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Farewell, Vanier! – Back to Square One or Two Steps Forward? Features 

Farewell, Vanier! – Back to Square One or Two Steps Forward?

So, this is it. This is the end for me—the end of my days here at Vanier. When you start cégep, you’d always picture how the next two years of your life will plan out. Truth is, nothing ever goes according to plan. Things will happen during your time that you ain’t have no power over it. That is definitely what happened to me throughout my time here at Vanier.

Anyone who knows me knows I had the most challenging time of my life in high school. Coming to Vanier was my moment to redeem myself and make up for all the wrongs I did in my adolescence. I wanted the next two years of my life to be a life where I’d be a popular kid with too many friends where I’d be known for my writing, my knowledge, and my love for country music. But then, a damned old virus changed our lives, and suddenly, I was stuck with an extra year here. I guess I could never be that kid with too many friends. Everywhere I went, I realized how everyone around me had formed their little gang while I was stuck as being the third wheel. I often felt hurt and forgotten when I looked at everyone’s Instagrams and saw how much fun everyone had each Saturday night with their friends. Worst part, because of my desire for close friends, I’d often drown myself in the ghosts of my past and stain all the social progress I’ve made. I guess building great, long-lasting friendships is a born skill that I don’t have. But then, I realized something important. When I thought of writing this reflection, I could’ve just sat around and bitch about how I never got what I wanted. But I ain’t gonna do none of that. Instead, I’ll take my lemons and make them lemonades.

Looking back on what happened in my last three years, there ain’t nothing I’d like to change. If it weren’t for my loneliness, I’d never make an effort to write for the newspaper. If I’d never taken an extra year at Vanier, I guess I would be able to become editor-in-chief. If I’d never become editor-in-chief, I guess I wouldn’t meet the amazing folks and be the person I am today.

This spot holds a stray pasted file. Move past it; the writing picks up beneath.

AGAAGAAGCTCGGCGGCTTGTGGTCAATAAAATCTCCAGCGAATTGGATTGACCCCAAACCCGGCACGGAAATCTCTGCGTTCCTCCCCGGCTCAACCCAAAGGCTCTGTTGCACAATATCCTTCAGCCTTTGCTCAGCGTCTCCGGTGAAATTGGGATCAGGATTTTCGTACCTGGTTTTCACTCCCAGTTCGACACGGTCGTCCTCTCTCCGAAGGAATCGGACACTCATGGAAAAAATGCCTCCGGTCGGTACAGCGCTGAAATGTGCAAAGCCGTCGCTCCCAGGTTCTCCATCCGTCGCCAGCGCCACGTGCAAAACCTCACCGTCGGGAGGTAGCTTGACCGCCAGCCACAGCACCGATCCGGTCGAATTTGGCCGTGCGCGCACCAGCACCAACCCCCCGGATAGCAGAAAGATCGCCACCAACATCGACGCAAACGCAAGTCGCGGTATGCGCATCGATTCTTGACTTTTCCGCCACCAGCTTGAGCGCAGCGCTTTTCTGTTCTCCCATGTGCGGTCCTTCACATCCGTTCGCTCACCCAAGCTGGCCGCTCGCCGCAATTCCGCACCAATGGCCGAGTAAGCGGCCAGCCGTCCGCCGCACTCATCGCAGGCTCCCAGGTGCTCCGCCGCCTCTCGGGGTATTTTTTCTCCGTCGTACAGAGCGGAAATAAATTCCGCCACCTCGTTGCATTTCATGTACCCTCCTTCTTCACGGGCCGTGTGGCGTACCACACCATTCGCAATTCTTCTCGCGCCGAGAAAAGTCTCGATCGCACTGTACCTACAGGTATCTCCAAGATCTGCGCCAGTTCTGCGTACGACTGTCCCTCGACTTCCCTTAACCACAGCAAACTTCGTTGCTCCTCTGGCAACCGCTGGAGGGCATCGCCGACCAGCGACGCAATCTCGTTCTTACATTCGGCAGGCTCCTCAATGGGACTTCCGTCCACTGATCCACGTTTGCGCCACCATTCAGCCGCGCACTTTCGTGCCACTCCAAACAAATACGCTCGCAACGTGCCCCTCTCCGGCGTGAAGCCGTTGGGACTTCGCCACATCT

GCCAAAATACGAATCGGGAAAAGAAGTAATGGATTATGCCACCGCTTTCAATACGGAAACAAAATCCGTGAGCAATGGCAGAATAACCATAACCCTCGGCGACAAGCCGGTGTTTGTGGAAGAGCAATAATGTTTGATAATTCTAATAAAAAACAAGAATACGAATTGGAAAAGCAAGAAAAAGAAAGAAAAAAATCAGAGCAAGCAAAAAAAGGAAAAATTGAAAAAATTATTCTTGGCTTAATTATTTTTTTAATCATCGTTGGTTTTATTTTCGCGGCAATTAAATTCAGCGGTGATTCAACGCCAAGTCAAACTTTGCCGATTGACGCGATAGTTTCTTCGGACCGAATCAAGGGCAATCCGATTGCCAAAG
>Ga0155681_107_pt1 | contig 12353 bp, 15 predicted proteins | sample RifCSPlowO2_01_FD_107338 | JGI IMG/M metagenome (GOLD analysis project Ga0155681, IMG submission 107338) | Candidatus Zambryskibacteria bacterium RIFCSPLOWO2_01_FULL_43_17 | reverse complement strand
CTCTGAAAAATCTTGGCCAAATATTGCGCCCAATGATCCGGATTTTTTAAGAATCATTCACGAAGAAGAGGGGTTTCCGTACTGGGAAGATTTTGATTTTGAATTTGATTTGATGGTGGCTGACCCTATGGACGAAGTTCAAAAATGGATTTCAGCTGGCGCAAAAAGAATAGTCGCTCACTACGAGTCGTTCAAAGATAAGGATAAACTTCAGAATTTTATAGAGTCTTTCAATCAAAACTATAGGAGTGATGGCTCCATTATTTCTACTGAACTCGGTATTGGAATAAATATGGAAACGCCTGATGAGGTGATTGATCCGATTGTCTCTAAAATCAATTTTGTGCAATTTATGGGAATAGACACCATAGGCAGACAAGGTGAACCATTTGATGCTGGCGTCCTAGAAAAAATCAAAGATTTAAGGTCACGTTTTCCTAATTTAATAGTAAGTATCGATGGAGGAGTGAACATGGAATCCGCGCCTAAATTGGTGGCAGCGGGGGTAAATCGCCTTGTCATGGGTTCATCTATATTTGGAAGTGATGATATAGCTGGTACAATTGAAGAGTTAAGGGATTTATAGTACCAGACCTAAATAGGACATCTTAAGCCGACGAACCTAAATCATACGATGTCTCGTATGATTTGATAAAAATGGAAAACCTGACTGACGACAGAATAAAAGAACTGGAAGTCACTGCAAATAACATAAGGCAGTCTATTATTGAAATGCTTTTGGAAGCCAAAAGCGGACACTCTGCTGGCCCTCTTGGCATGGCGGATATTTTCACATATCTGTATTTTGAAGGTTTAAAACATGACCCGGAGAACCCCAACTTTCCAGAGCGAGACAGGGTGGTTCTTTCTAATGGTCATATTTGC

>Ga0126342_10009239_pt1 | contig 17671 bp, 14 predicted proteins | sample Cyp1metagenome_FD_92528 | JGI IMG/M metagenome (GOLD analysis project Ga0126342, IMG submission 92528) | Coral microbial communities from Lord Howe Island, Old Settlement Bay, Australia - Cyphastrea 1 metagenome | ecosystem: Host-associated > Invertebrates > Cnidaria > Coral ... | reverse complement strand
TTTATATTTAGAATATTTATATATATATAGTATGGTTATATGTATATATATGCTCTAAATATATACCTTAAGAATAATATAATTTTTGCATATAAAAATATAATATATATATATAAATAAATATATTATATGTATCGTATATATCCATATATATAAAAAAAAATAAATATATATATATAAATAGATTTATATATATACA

I had some rough moments throughout my time here at Vanier. I made some mistakes and things that I ain’t proud of. I’ve made some friends and lost those who were close to me along the road. My heart has been hurt and bruised more times than I can count. There were so many things that brought me down. Unlike what happened in high school, I managed to pick myself up. It wasn’t easy, but it was worth the extra pain. I don’t recall how many times I almost gave up in the last couple of months and thought of quitting life. But just thinking of what I’ve accomplished, the people I’ve touched, and how much I can still achieve it outweighs all the wrongs I did. Somebody recently made me realize that I wasn’t the kid I was four years ago. I won’t be able to change the regrets of my life. All I can do is accept what happened in the past and focus on what I can do today to improve my future. The light at the end of the tunnel starts by becoming your own torch. I guess what I’m trying to say is all the “failures” I collected in my life are making me a better man. I couldn’t have realized any of this without everyone I’ve met in my life.

Whether you are an executive of the Insider, friends that go or went to Vanier, friends I’ve made outside of Vanier or folks at my St-Hubert and Espace Transition, I want to thank you for giving me an unforgettable experience. Thank you for accepting me and making me realize who I am today. This article is for you. As much as it pains me to admit, I know we won’t cross paths again for a long time, but I know that as long as the Earth stays round, we’ll see each other again someday. Until then, I hope whenever you’ll be thinking of me, you’ll remember all the good times we shared together and how much change I’ve been able to accomplish for our community.

The hardest thing you’ll ever have to write is confronting who you are and making peace without yourself. I don’t know what the future holds for me. I don’t know how many dark clouds will still have my name on them or how long this Lonesome Jack will stay lonely. But I know that I have the power and strength to brave through any hurricane on my journey. It will be far from easy, but wisdom is the graduation from hell. As I saddle up and prepare to ride out into the sunset, with a tear flowing down my cheek, I can’t help but take a final look at Vanier College – the school that is my hometown.
Jacques Wang

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